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This article was published on December 20, 2011

Tweets by mail? This guy replicated Twitter via the postal system

Tweets by mail? This guy replicated Twitter via the postal system

This is probably the most unique idea spawned from Twitter that I’ve ever seen. One Twitter user named Giles Turnbull decided to see what would happen if he started mailing replies to his Twitter followers, rather than using the service itself.

While it would completely delay the whole real-time nature of Twitter, the experiment is fascinating. In an article on The Morning News, Turnbull discussed the project called “Twitter-by-post”, and explained the reasoning behind it:

Tweeting by post made me appreciate the online and the offline. Brevity is a good thing, but there’s no reason we should only be brief on Twitter. The internet is a marvelous thing, but so is cheese, so are close friends who know your opinions and respect them, so is a glass of fine English ale. So is getting postcards from interesting people, because it makes your letterbox come alive.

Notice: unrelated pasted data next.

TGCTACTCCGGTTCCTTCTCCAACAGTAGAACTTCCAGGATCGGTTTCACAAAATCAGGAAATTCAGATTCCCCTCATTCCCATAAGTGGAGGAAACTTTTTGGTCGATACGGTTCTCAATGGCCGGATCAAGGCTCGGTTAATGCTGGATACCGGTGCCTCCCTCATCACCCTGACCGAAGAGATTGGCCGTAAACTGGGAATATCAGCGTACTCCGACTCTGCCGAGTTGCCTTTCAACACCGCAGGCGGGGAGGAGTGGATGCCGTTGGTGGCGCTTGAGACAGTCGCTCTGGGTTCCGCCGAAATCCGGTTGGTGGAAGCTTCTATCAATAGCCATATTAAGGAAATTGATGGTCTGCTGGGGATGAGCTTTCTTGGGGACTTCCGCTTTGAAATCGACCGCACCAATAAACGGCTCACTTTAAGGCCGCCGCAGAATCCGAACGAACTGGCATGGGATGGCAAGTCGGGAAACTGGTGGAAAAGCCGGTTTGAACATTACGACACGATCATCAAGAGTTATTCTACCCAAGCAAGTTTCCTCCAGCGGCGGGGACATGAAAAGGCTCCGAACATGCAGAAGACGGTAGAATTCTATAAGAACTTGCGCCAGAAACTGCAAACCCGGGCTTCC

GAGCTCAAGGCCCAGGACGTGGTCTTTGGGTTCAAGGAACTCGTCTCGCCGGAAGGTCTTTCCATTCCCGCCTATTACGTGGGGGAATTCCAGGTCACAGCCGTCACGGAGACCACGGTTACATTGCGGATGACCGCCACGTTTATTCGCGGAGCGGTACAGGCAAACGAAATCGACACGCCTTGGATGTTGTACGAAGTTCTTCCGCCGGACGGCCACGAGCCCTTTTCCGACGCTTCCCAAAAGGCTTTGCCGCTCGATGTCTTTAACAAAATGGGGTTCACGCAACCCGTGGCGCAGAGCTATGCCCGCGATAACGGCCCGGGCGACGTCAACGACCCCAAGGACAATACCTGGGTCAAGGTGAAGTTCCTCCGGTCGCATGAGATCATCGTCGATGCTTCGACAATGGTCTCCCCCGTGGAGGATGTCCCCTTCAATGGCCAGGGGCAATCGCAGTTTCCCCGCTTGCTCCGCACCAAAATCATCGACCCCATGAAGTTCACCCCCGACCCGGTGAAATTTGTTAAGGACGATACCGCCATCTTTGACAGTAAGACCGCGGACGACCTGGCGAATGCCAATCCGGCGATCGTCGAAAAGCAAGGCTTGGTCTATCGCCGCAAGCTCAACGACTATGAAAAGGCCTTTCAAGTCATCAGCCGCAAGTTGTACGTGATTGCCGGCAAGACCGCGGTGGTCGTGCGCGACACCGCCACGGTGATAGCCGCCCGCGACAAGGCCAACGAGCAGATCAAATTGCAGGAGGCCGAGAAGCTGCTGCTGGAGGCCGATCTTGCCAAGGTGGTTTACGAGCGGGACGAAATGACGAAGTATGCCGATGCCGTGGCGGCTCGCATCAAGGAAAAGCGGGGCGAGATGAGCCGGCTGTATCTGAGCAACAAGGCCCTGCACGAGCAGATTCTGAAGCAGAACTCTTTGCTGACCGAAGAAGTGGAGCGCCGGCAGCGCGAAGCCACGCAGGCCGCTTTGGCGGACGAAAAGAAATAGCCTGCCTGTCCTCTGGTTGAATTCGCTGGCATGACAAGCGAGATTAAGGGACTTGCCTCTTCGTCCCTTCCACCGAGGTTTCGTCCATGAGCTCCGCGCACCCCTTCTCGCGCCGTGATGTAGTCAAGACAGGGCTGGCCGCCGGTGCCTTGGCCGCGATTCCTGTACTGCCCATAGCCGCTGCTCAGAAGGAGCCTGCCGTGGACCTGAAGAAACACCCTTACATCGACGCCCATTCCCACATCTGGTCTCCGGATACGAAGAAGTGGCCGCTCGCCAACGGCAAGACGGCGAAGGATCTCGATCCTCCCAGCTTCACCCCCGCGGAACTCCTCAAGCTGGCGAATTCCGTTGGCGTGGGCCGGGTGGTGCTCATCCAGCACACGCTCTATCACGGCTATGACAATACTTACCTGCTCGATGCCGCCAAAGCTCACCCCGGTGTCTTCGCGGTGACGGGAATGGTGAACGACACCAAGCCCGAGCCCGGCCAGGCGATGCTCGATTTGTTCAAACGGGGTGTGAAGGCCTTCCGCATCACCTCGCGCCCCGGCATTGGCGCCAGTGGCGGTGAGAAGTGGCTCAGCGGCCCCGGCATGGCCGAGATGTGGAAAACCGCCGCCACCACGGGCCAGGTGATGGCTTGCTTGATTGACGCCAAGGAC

You in turn can post your life through other people’s letterboxes, and you should, every now and then. It’s more fun than a fave, or a DM, or an @reply.

Turnbull got the mailing addresses of some of his followers, and then started sending them postcards with his replies on it. Those postcards evolved, and even turned into screenshots of video links he had been sent, as well as retweets. Soon he was even getting tweets back in the mail.

How time-consuming is it? Here’s a glimpse into what it took to get the project started:

The mechanics of it took a while to work out. Most difficult was replicating my personal Twitter timeline—how could I post the same thing to everyone? Well, by writing it out lots of times.

For those “public” tweets, I wrote the same thing out 15 times, on 15 cards, and sent them to 15 different people. This took every moment as long as you might think; possibly a little longer.

This is simply amazing. Here are some of my favorite “mailed Tweets”:

It just goes to show you that even in a world where everything digital and fast is the default, the physical and intimate always ends up being worth it and appreciated even more. Be sure to read the whole article about the project here.

If you were to mail a tweet to someone, who would it be and what would it say? Tell us in the comments!

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